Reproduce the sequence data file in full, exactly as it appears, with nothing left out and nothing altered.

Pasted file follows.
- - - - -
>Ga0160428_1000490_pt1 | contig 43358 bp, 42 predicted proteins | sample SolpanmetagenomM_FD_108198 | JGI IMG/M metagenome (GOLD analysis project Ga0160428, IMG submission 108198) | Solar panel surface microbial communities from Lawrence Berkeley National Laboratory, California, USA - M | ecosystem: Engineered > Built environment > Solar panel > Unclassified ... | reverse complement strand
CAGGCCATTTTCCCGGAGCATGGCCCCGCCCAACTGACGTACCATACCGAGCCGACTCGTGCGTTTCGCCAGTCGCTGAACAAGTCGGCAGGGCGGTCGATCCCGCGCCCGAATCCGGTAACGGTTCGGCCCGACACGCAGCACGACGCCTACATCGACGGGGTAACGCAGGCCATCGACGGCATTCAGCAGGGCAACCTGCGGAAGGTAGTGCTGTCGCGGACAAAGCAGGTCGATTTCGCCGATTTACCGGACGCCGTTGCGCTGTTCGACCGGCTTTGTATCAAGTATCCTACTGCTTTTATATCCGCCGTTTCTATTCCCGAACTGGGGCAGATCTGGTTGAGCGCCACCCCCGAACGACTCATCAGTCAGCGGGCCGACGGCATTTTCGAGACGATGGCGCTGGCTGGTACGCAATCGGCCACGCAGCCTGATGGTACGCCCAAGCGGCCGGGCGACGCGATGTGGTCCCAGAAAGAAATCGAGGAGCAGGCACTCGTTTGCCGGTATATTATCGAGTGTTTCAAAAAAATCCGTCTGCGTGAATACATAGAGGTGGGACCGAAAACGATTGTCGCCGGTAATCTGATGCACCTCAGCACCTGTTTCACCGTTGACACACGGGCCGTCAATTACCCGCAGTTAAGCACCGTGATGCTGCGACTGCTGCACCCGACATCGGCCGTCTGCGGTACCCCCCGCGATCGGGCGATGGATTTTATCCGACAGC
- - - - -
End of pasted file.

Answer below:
>Ga0160428_1000490_pt1 | contig 43358 bp, 42 predicted proteins | sample SolpanmetagenomM_FD_108198 | JGI IMG/M metagenome (GOLD analysis project Ga0160428, IMG submission 108198) | Solar panel surface microbial communities from Lawrence Berkeley National Laboratory, California, USA - M | ecosystem: Engineered > Built environment > Solar panel > Unclassified ... | reverse complement strand
CAGGCCATTTTCCCGGAGCATGGCCCCGCCCAACTGACGTACCATACCGAGCCGACTCGTGCGTTTCGCCAGTCGCTGAACAAGTCGGCAGGGCGGTCGATCCCGCGCCCGAATCCGGTAACGGTTCGGCCCGACACGCAGCACGACGCCTACATCGACGGGGTAACGCAGGCCATCGACGGCATTCAGCAGGGCAACCTGCGGAAGGTAGTGCTGTCGCGGACAAAGCAGGTCGATTTCGCCGATTTACCGGACGCCGTTGCGCTGTTCGACCGGCTTTGTATCAAGTATCCTACTGCTTTTATATCCGCCGTTTCTATTCCCGAACTGGGGCAGATCTGGTTGAGCGCCACCCCCGAACGACTCATCAGTCAGCGGGCCGACGGCATTTTCGAGACGATGGCGCTGGCTGGTACGCAATCGGCCACGCAGCCTGATGGTACGCCCAAGCGGCCGGGCGACGCGATGTGGTCCCAGAAAGAAATCGAGGAGCAGGCACTCGTTTGCCGGTATATTATCGAGTGTTTCAAAAAAATCCGTCTGCGTGAATACATAGAGGTGGGACCGAAAACGATTGTCGCCGGTAATCTGATGCACCTCAGCACCTGTTTCACCGTTGACACACGGGCCGTCAATTACCCGCAGTTAAGCACCGTGATGCTGCGACTGCTGCACCCGACATCGGCCGTCTGCGGTACCCCCCGCGATCGGGCGATGGATTTTATCCGACAGC